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Adapting to Climate Change The Water Sector Robert Morgan, Ph.D., P.E. Beaver Water District.

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Presentation on theme: "Adapting to Climate Change The Water Sector Robert Morgan, Ph.D., P.E. Beaver Water District."— Presentation transcript:

1 Adapting to Climate Change The Water Sector Robert Morgan, Ph.D., P.E. Beaver Water District

2 Water Sector Cost for Adapting to Climate Change through 2050 Drinking Water: $325 - $692 Billion Wastewater: $ 123 – $252 Billion Total Water Sector:$ $944 Billion National Association of Clean Water Agencies, 2009

3 Warmer Temperature, more Evaporation Higher Absolute Humidity Frequent Extreme Precipitation Longer Dry Spells Changing Hydrologic Cycle

4 Shift toward Winter Drier Summers and Falls Seasonal Pattern of Precipitation National Academies Press

5 More Frequent Extreme Events National Academies Press Figure ES-1: Extreme Downpours Have Become More Frequent Across Much of the United States The biggest rainstorms and snowstorms are getting bigger Environment America

6 Water Availability National Academy of Sciences

7 Frequent and Longer Droughts

8 Impact Higher Temperature Water Increased Domestic Water Use Increased Irrigation Demand Water Quality Source Water Algae Taste and Odor Toxins Distribution System – Disinfection Byproducts Wastewater Water Quality Receiving Stream DO Power Costs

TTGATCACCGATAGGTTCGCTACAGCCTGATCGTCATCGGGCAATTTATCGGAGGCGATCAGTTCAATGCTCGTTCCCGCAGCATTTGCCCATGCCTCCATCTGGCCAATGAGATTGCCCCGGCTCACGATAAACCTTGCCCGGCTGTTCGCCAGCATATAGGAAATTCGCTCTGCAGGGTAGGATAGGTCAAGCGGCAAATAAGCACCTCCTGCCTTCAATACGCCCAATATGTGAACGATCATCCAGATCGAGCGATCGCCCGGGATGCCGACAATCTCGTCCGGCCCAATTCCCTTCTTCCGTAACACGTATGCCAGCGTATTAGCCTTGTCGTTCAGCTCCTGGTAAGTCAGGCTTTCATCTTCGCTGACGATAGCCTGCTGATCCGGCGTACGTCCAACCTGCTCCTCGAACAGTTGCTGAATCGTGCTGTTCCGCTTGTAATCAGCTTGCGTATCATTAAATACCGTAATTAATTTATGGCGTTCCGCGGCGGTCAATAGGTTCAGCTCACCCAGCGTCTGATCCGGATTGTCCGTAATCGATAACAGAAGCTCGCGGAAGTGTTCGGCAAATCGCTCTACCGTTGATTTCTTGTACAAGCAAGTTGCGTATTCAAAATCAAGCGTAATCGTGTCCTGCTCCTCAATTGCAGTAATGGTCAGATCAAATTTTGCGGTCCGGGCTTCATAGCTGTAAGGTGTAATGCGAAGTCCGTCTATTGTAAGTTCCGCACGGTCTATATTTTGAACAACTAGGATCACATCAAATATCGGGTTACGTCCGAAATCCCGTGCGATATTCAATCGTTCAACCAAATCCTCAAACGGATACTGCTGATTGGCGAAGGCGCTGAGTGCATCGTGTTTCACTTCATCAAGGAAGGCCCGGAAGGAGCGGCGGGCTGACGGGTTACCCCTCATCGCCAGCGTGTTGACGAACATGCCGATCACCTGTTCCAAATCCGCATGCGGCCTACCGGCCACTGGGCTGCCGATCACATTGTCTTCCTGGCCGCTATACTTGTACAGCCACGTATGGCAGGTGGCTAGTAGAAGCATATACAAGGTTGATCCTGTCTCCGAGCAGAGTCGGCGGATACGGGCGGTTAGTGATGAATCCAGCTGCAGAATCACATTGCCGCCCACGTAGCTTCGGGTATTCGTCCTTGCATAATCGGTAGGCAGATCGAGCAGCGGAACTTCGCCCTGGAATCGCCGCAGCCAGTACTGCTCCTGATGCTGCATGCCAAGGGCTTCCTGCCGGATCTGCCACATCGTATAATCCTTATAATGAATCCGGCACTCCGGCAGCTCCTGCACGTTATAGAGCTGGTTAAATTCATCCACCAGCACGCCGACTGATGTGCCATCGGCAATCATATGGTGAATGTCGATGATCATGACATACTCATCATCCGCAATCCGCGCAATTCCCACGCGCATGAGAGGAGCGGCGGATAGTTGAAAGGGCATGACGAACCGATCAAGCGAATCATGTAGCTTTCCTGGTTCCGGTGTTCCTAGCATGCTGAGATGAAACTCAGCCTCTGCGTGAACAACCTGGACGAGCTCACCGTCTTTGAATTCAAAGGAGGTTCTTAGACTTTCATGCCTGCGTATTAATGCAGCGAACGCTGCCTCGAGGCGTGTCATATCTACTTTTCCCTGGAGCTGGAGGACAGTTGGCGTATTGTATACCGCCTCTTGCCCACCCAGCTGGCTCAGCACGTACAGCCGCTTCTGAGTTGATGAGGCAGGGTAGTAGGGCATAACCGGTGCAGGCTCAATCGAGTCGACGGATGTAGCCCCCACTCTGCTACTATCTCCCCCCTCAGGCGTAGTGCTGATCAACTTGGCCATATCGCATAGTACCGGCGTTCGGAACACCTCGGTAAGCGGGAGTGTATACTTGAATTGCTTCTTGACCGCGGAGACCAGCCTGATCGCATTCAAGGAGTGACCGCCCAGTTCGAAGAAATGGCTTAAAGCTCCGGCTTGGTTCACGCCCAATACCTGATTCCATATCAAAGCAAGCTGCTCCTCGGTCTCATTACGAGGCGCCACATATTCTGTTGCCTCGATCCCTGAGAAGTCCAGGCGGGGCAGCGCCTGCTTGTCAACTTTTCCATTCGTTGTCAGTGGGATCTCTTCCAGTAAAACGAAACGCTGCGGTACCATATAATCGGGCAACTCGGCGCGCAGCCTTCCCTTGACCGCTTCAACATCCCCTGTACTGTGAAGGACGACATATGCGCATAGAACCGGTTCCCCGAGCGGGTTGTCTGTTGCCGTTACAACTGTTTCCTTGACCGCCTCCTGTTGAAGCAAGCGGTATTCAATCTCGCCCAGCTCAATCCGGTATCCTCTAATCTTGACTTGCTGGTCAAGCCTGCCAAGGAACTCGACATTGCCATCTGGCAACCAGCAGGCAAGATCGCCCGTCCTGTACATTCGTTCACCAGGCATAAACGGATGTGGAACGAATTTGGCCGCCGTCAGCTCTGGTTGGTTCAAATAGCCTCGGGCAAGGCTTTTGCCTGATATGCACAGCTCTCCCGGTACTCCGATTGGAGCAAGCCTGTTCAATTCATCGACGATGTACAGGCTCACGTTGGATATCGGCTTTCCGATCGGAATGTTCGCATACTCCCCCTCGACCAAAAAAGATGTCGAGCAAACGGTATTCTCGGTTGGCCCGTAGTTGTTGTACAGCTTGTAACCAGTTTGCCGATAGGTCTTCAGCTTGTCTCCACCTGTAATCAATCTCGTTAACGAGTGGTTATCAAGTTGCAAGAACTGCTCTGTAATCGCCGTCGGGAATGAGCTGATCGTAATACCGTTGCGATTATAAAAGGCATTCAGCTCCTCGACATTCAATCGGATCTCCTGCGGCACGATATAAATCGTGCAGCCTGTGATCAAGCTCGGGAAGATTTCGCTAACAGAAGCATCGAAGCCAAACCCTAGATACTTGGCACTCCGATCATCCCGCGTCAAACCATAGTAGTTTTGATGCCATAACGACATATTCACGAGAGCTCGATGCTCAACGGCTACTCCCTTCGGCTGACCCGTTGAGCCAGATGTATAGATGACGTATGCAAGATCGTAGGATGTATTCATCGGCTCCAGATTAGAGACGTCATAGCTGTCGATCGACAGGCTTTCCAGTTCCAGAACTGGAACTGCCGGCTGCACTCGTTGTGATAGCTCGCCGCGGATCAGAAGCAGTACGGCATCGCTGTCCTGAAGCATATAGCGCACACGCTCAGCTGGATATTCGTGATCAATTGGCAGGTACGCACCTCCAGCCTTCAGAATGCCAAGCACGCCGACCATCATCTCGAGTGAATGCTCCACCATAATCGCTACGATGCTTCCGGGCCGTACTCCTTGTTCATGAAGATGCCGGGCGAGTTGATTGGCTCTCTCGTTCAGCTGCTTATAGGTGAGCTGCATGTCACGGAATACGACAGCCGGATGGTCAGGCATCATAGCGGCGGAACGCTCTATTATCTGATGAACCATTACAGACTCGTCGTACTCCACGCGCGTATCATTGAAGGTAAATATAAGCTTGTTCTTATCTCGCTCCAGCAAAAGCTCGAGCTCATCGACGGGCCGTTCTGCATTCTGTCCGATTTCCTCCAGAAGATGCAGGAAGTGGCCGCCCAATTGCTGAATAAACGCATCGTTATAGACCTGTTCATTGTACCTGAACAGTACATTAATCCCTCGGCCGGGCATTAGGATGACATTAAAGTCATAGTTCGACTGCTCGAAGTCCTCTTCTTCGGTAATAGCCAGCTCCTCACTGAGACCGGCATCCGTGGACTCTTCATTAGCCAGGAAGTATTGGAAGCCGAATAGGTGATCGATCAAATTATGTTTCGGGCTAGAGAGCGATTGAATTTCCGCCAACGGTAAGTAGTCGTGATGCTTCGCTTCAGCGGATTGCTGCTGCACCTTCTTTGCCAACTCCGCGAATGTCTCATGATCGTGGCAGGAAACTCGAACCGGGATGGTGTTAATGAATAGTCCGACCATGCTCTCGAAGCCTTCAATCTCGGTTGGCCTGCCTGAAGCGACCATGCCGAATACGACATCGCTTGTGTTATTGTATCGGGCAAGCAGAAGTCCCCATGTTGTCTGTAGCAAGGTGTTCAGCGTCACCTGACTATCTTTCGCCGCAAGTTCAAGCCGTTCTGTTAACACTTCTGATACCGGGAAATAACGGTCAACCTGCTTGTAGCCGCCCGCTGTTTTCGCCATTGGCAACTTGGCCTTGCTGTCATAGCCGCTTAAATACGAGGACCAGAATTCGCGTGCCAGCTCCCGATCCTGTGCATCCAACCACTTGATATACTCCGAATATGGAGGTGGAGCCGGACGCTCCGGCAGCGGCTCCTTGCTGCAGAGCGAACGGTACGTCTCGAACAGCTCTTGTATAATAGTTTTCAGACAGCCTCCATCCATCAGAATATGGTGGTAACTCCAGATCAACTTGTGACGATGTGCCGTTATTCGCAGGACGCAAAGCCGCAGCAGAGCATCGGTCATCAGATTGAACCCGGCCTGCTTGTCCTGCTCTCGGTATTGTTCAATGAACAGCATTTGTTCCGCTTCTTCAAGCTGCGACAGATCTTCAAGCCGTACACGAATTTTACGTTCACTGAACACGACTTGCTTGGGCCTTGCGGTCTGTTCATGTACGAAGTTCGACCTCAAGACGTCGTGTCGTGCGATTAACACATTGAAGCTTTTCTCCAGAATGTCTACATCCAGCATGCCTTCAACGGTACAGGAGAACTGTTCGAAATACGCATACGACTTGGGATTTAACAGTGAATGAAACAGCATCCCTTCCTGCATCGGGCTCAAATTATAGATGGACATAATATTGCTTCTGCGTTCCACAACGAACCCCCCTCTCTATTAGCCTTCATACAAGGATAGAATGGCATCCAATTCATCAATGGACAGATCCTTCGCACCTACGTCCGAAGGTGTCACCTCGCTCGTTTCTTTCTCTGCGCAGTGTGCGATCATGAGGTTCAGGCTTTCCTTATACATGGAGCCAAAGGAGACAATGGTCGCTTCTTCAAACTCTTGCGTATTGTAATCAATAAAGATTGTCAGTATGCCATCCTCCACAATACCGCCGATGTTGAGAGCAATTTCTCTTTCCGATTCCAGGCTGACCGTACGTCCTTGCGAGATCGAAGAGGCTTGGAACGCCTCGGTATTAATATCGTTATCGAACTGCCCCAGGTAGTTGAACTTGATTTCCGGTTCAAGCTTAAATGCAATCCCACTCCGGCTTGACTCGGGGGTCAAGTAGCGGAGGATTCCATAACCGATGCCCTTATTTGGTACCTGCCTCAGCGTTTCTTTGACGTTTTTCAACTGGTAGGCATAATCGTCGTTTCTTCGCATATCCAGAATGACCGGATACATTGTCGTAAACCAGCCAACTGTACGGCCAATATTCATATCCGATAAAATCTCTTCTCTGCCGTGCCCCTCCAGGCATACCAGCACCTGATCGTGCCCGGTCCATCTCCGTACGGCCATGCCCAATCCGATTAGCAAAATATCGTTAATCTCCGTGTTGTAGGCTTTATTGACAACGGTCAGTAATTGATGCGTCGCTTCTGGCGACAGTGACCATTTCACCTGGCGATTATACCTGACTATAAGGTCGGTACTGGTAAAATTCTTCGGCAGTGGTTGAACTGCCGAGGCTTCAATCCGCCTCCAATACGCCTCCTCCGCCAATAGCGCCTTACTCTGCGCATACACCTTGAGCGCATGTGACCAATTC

9 Impact Frequent Extreme Events Water Water Quality Turbidity and Sediment Phosphorus Load Treatability Flooding Service Outage Water Line Breaks Wastewater Infiltration/Inflow Hydraulic Load Flooding Sewer Line Breaks Other Stream Erosion Transportation Flooding Hydrologic Science

10 Impact Reduced Water Availability Water Adequacy of Source Increased Pumping Costs Interstate/city Conflicts Competing Uses Domestic/Agriculture/Industry/ Recreation/Ecosystem Potential Mandatory Conservation Wastewater Lack of Dilution in Receiving Stream Higher Cost of Treatment

11 Reduced Water Supply Increased Irrigation Demand Declining Groundwater Minimum Streamflow Increased Domestic Water Demand Potential Mandatory Water Conservation Environmental Flows Impact Longer Drought

12 Adapting to Climate Change Drinking Water Long-Term Source Development Source Water Protection Additional Treatment Facilities Short-Term Flood Proofing Identify Critical Infrastructure Risk Assessment

13 Adapting to Climate Change Wastewater Long-Term Flow Reduction Program Infiltration/inflow management Wet Weather Storage Increased Treatment Capacity Effluent cooling Reuse and Recycling Short-Term Identify Critical Infrastructure Risk assessment Flood proofing Illicit Discharge Detection Storm Sewer disconnects

14 No-Regrets Planning Total Water Management Consider the Resource Holistically Source, Treatment, Waste, Storm, Environmental Conservation, Reuse and Recycle Green Infrastructure Utilize Ecosystem Services Rain Gardens, Wetlands, Swales, Green Roofs, Rainwater Harvesting, Permeable Pavement Cooperative Emergency Response (ARWARN) Continue to Refine Research Adapting to Climate Change Public Policy

15 Summary More Frequent Floods but Reduced Water Availability Water Quality Issues Cost to Adapt is Significant Top-down and Bottom-up Strategies

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